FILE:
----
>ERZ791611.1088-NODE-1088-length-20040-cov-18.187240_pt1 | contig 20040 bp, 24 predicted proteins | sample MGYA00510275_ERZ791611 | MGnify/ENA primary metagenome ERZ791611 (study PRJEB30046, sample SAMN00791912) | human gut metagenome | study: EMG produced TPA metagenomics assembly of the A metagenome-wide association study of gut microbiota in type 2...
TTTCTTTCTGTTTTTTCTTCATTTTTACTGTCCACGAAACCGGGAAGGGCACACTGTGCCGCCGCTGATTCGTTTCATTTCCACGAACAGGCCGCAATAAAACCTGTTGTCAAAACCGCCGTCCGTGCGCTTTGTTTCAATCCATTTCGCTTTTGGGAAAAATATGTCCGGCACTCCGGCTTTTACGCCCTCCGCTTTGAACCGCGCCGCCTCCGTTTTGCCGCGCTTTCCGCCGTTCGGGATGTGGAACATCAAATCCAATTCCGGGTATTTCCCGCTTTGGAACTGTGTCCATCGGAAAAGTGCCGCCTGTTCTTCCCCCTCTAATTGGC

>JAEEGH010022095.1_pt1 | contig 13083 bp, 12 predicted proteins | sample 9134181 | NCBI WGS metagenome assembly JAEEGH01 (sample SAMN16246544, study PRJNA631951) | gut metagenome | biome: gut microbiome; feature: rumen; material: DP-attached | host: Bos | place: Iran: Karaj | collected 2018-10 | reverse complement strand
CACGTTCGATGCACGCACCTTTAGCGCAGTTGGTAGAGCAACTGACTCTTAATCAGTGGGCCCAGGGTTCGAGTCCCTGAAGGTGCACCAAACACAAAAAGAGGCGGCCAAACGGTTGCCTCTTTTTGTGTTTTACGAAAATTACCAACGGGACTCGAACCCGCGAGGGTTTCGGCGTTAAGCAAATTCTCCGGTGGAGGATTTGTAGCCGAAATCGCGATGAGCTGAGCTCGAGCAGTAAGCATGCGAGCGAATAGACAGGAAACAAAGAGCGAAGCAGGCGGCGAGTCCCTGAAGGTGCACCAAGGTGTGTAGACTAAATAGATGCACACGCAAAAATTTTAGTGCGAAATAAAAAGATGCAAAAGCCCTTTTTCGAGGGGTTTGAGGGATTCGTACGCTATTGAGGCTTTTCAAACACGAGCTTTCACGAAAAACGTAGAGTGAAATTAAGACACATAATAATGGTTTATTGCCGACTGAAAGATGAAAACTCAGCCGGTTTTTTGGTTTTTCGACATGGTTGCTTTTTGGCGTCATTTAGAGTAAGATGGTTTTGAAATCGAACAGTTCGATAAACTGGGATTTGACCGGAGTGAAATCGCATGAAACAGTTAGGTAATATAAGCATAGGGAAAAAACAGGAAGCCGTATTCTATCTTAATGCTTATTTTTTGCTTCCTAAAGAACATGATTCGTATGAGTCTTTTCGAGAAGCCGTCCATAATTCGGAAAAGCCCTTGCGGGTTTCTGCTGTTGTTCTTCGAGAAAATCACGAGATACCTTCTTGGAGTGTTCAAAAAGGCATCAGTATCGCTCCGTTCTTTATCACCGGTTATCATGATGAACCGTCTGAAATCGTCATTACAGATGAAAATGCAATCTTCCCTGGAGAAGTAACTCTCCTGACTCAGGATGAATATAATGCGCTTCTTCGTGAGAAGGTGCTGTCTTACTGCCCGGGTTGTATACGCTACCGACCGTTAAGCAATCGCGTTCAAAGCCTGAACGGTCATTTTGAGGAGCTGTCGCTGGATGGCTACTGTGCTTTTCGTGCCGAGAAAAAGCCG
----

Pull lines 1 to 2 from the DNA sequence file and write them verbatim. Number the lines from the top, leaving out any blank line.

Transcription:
>ERZ791611.1088-NODE-1088-length-20040-cov-18.187240_pt1 | contig 20040 bp, 24 predicted proteins | sample MGYA00510275_ERZ791611 | MGnify/ENA primary metagenome ERZ791611 (study PRJEB30046, sample SAMN00791912) | human gut metagenome | study: EMG produced TPA metagenomics assembly of the A metagenome-wide association study of gut microbiota in type 2...
TTTCTTTCTGTTTTTTCTTCATTTTTACTGTCCACGAAACCGGGAAGGGCACACTGTGCCGCCGCTGATTCGTTTCATTTCCACGAACAGGCCGCAATAAAACCTGTTGTCAAAACCGCCGTCCGTGCGCTTTGTTTCAATCCATTTCGCTTTTGGGAAAAATATGTCCGGCACTCCGGCTTTTACGCCCTCCGCTTTGAACCGCGCCGCCTCCGTTTTGCCGCGCTTTCCGCCGTTCGGGATGTGGAACATCAAATCCAATTCCGGGTATTTCCCGCTTTGGAACTGTGTCCATCGGAAAAGTGCCGCCTGTTCTTCCCCCTCTAATTGGC